Vietnam’s haunted haunts are no Halloween joke

By Linh Nguyen   October 28, 2018 | 07:14 pm GMT+7

Three of the most haunted places in Vietnam are places people avoid as a rule, for their eeriness is real.

Belief in spirits and the afterlife is ingrained into the Vietnamese psyche, so Vietnam abounds in stories of ghosts and haunted places. These places are not in isolated, remote areas; they can be found in the heart of the most modern cities.

Now that Halloween season is around the corner, a visit is warranted to three of the most famous haunted locations in Vietnam.

Are they really haunted? Many, if not most, will tell you they are true. To paraphrase a famous saying about beauty, reality lies in the mind of the believer.

In Vietnam, people believe that the spirits should be respected and left in peace, and not provoked. You have to be respectful. The locations mentioned below might not allow entry, it is good to ensure official permission to check them out. Do not trespass.

Abandoned building – 300 Kim Ma Street, Hanoi

Photo by Vietnamnet

Photo acquired by VnExpress

This is one of the most famous haunted buildings in Hanoi. Located at 300 Kim Ma Street, Hanoi, this grand building, which was supposed to be used as an embassy, has been abandoned since the 90s.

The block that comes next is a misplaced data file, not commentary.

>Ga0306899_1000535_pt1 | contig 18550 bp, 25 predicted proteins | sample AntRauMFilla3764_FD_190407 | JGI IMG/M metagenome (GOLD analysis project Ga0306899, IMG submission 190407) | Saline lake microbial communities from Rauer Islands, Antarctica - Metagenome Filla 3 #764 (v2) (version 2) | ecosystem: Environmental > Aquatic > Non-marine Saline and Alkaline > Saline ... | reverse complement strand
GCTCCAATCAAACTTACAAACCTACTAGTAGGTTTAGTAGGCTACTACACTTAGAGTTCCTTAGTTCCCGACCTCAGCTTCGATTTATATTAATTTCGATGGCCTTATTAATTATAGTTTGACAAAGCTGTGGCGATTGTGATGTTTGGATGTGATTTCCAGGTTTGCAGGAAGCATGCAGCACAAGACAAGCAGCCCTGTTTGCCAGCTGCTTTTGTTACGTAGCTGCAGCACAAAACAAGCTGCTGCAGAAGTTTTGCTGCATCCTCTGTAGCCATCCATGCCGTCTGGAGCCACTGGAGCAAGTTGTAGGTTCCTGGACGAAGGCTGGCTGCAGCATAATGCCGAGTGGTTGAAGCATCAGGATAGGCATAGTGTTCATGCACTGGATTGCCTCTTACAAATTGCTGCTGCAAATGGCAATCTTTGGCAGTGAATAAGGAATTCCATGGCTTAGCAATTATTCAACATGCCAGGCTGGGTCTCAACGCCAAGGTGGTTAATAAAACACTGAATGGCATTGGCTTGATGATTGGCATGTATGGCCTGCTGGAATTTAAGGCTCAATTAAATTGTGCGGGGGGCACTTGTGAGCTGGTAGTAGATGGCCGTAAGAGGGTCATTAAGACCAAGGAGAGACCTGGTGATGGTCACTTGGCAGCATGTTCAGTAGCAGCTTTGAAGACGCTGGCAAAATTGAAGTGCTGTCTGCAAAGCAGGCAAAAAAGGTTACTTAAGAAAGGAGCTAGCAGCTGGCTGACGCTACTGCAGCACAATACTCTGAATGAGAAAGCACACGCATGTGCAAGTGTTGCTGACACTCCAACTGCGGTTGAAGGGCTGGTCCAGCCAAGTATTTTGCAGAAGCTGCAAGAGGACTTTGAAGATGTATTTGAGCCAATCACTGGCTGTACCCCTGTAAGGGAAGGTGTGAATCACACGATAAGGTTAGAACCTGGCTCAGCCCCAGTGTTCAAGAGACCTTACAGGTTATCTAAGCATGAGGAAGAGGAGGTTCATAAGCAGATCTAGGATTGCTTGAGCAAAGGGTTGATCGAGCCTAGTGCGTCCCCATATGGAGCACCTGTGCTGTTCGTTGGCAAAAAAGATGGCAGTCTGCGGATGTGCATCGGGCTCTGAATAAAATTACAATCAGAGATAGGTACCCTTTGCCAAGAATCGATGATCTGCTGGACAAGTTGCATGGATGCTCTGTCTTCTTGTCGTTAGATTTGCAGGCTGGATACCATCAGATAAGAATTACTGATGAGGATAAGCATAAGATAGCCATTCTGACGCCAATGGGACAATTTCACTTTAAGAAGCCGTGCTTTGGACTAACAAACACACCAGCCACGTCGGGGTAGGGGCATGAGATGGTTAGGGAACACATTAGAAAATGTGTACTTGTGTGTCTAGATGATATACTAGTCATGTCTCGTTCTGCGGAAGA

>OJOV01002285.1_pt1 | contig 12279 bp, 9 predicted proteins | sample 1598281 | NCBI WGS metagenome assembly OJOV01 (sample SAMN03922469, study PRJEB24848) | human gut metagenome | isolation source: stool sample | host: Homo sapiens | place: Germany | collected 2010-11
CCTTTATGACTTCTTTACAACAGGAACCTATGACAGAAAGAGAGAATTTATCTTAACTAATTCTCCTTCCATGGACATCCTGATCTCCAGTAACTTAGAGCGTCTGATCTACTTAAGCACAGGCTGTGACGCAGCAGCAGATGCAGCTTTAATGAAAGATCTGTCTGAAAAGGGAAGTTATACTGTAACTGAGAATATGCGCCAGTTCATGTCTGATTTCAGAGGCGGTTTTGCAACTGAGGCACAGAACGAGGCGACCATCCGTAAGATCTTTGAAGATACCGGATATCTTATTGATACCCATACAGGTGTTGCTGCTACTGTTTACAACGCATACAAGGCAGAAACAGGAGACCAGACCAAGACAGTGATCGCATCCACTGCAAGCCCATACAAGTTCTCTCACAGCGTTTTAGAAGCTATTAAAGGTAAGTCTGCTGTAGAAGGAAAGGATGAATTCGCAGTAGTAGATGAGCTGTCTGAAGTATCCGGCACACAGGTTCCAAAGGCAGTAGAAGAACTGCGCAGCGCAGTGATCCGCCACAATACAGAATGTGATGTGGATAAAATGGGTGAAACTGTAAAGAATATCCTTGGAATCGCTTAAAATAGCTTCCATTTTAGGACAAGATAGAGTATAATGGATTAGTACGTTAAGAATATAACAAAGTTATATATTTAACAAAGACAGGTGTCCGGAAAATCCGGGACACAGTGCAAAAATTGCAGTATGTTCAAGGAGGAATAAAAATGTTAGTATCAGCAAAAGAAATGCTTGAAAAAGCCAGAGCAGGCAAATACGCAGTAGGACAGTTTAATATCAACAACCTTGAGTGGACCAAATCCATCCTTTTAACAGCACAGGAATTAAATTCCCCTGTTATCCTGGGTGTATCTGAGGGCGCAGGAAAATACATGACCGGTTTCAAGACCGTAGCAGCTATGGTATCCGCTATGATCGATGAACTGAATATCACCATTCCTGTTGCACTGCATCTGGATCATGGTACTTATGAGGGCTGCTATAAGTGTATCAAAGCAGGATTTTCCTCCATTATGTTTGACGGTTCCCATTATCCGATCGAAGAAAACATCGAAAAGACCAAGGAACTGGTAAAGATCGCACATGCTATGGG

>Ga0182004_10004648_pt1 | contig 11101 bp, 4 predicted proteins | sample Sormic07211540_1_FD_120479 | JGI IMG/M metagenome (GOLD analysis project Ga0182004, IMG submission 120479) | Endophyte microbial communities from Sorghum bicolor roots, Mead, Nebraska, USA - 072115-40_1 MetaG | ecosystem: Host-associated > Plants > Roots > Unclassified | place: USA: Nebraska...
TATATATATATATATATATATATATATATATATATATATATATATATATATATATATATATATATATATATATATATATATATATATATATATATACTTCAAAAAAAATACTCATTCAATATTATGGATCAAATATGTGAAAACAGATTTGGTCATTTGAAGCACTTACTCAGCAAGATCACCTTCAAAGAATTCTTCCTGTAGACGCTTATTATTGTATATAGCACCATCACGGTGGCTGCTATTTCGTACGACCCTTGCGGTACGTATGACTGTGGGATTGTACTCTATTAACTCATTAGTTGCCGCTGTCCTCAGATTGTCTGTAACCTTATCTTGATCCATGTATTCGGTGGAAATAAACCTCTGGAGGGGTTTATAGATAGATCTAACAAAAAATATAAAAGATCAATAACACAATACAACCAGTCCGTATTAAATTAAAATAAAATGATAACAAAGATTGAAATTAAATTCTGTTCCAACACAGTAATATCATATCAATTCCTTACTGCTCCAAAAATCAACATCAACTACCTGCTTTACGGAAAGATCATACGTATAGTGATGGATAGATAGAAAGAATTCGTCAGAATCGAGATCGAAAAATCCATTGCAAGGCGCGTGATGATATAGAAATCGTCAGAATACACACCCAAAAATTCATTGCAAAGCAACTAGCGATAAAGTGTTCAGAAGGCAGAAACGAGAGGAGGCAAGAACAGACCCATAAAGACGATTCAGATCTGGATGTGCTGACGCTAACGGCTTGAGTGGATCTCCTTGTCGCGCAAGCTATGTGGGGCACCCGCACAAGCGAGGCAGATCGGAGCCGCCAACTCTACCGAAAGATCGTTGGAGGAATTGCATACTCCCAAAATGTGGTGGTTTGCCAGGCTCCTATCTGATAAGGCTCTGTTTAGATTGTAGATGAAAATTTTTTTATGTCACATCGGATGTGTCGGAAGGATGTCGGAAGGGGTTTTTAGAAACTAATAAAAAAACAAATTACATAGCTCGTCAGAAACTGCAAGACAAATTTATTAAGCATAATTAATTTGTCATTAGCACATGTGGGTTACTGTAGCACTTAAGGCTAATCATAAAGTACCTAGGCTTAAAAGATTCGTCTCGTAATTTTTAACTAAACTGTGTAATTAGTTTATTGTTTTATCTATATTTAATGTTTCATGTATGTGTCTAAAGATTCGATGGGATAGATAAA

According to many locals in the vicinity, a hospital once used the premises. But too many patients died there, and it became a graveyard.

Later on, a building was built on this land. For some unknown reasons, it was never used. There is a lot of speculation about why the building was abandoned. It has been said that the people who built the place did not pay tribute to the spirits there, so the spirits wouldn’t leave people be.

Others blame it on bad Feng shui. They say the front of the house looks like a coffin; the house design is too air tight and the porch roof points inward. The design of the house allows the negative and bad energy from the road to come in and accumulate.

People walking by the building at night have reported hearing weird noises like footsteps, echoes of doors being opened, things being moved around and seeing wisps.

In February 2009, a murder happened in front of the building. A man was found with his throat slit in his Lexus car. He was killed by his young girlfriend a day before Valentine’s Day after an altercation.

Abandoned villas - Prenn Pass, Da Lat

Photo by Vietnamnet

Photo acquired by VnExpress

Anyone who goes through Prenn Pass in the Central Highlands city of Da Lat can easily spot these two old, abandoned French villas peeking from behind the trees. The locals call them “Ghost villas”.

From the outside, the villas seem intact. However, the inside is empty: there are no doors, no furniture; the walls are covered with moss outside and drawings left behind by visitors inside. There are also a few incense bowls (used to pray to spirits) and flowers. About 10 meters to the left of the villa is a small shrine.

The second villa is about 300m away and in the same condition as the first one. There’s also an altar in this villa, and it looks pretty new.